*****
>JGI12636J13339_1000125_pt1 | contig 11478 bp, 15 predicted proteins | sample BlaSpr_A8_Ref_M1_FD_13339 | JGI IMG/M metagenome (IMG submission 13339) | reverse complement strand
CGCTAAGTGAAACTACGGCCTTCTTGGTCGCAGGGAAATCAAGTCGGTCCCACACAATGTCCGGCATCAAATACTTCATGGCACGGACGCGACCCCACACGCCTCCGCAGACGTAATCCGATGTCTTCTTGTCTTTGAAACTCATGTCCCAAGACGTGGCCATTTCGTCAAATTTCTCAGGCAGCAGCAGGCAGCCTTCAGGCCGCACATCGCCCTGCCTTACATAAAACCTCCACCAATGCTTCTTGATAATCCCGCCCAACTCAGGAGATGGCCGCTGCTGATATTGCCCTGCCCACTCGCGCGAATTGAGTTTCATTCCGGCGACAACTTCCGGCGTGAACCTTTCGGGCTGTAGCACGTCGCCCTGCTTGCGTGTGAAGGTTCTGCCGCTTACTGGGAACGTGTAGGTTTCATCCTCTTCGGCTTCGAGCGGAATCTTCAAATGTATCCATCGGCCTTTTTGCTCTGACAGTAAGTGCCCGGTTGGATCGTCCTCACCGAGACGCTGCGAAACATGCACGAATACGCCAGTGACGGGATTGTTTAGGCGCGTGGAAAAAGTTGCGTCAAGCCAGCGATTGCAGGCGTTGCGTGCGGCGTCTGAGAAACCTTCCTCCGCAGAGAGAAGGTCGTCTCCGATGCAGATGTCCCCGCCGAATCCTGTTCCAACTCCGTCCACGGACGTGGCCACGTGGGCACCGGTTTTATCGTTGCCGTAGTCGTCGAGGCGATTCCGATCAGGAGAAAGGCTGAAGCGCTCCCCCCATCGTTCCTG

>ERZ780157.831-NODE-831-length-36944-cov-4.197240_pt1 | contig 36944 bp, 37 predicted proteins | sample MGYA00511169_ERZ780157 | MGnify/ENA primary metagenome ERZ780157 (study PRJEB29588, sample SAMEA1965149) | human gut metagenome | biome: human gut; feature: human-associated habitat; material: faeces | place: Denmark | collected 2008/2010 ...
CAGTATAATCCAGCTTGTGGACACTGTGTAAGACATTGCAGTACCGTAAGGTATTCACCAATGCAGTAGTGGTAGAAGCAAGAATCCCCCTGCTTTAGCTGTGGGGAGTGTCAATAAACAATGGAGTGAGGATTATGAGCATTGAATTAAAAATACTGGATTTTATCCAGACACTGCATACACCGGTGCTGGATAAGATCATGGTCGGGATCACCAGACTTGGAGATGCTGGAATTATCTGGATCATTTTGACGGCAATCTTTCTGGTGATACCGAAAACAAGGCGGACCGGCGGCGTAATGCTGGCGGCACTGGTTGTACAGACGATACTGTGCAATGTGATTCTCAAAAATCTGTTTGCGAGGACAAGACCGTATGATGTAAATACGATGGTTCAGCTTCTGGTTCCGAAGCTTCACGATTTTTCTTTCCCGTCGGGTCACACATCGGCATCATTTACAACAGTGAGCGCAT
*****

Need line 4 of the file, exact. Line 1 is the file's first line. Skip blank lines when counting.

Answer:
CAGTATAATCCAGCTTGTGGACACTGTGTAAGACATTGCAGTACCGTAAGGTATTCACCAATGCAGTAGTGGTAGAAGCAAGAATCCCCCTGCTTTAGCTGTGGGGAGTGTCAATAAACAATGGAGTGAGGATTATGAGCATTGAATTAAAAATACTGGATTTTATCCAGACACTGCATACACCGGTGCTGGATAAGATCATGGTCGGGATCACCAGACTTGGAGATGCTGGAATTATCTGGATCATTTTGACGGCAATCTTTCTGGTGATACCGAAAACAAGGCGGACCGGCGGCGTAATGCTGGCGGCACTGGTTGTACAGACGATACTGTGCAATGTGATTCTCAAAAATCTGTTTGCGAGGACAAGACCGTATGATGTAAATACGATGGTTCAGCTTCTGGTTCCGAAGCTTCACGATTTTTCTTTCCCGTCGGGTCACACATCGGCATCATTTACAACAGTGAGCGCAT